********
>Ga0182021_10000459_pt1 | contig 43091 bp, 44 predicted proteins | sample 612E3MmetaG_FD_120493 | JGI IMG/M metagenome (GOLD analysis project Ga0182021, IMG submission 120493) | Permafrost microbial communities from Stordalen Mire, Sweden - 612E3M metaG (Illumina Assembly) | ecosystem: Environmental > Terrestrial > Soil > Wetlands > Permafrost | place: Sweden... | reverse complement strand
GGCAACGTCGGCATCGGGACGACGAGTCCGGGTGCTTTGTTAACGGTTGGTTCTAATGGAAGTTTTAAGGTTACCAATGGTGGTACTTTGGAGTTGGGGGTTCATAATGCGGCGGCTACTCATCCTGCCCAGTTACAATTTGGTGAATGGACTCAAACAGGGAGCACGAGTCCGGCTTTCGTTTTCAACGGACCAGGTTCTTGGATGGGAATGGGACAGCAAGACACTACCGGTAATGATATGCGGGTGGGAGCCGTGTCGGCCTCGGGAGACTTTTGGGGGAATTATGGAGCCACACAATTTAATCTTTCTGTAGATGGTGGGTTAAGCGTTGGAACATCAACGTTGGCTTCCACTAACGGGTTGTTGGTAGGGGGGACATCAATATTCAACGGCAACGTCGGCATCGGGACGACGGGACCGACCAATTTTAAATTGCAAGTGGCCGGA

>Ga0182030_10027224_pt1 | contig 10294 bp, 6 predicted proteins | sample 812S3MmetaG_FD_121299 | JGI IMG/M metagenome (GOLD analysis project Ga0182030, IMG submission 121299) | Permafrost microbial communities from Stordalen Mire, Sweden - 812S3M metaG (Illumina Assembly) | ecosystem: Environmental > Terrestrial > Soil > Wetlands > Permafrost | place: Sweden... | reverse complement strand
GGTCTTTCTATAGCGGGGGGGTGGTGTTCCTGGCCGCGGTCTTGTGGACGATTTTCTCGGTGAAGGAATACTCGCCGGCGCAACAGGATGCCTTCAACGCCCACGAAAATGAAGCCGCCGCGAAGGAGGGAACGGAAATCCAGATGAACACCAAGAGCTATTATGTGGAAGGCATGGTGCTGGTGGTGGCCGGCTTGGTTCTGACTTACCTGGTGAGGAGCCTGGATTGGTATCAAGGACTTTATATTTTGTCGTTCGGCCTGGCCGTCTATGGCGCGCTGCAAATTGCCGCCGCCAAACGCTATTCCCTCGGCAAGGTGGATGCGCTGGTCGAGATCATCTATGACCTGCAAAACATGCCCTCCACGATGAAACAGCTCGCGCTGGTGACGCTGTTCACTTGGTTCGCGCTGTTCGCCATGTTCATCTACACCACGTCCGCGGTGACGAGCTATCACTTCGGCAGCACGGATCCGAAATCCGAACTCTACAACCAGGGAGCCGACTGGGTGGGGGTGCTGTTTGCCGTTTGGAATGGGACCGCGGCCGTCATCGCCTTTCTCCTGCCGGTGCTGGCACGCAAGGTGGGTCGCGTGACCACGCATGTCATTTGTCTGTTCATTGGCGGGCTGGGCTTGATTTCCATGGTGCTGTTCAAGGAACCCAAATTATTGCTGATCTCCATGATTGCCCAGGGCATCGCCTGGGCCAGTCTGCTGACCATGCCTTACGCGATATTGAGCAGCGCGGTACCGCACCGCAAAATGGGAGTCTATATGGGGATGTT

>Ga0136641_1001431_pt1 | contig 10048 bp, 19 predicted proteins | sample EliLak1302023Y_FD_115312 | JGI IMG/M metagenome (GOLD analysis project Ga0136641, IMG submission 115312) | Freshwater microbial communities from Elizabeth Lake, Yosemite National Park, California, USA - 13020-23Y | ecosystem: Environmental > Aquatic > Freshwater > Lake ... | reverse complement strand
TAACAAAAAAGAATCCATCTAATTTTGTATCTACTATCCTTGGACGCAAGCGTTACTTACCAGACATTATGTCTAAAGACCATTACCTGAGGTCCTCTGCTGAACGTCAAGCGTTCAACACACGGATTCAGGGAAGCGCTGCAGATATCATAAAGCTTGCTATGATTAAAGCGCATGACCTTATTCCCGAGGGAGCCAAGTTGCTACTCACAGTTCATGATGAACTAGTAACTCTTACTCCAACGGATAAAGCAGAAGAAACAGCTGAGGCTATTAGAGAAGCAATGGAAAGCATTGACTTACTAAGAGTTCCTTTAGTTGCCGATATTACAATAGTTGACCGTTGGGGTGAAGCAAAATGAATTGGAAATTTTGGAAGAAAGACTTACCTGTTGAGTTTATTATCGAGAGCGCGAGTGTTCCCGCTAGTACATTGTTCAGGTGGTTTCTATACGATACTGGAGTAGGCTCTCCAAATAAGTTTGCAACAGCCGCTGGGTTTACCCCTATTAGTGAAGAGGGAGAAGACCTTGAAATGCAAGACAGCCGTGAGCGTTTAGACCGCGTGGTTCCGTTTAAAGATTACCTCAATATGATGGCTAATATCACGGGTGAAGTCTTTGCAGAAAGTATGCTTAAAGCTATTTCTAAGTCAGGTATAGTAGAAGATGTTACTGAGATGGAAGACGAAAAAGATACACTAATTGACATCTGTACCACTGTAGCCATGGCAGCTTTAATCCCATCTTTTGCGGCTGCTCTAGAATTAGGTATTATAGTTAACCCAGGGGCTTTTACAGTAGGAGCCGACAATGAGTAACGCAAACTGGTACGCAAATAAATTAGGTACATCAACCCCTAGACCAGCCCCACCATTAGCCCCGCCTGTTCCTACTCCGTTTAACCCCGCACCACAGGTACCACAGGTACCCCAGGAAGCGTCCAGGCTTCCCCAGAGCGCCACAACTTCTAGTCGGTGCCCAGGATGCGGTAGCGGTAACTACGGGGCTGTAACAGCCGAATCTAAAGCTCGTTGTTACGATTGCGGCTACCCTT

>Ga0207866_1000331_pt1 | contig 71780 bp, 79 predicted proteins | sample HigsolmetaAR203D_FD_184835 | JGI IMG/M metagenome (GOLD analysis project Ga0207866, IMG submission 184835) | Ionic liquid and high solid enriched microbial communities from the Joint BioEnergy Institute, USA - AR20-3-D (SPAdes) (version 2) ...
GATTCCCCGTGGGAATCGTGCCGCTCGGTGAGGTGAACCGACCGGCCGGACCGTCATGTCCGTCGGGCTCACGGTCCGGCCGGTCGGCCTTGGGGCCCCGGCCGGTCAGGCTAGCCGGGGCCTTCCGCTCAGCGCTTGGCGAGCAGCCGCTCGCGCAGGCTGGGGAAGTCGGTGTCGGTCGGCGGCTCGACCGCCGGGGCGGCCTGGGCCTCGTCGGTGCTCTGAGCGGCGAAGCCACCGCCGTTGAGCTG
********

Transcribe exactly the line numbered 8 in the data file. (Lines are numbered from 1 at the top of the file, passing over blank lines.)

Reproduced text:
GATTCCCCGTGGGAATCGTGCCGCTCGGTGAGGTGAACCGACCGGCCGGACCGTCATGTCCGTCGGGCTCACGGTCCGGCCGGTCGGCCTTGGGGCCCCGGCCGGTCAGGCTAGCCGGGGCCTTCCGCTCAGCGCTTGGCGAGCAGCCGCTCGCGCAGGCTGGGGAAGTCGGTGTCGGTCGGCGGCTCGACCGCCGGGGCGGCCTGGGCCTCGTCGGTGCTCTGAGCGGCGAAGCCACCGCCGTTGAGCTG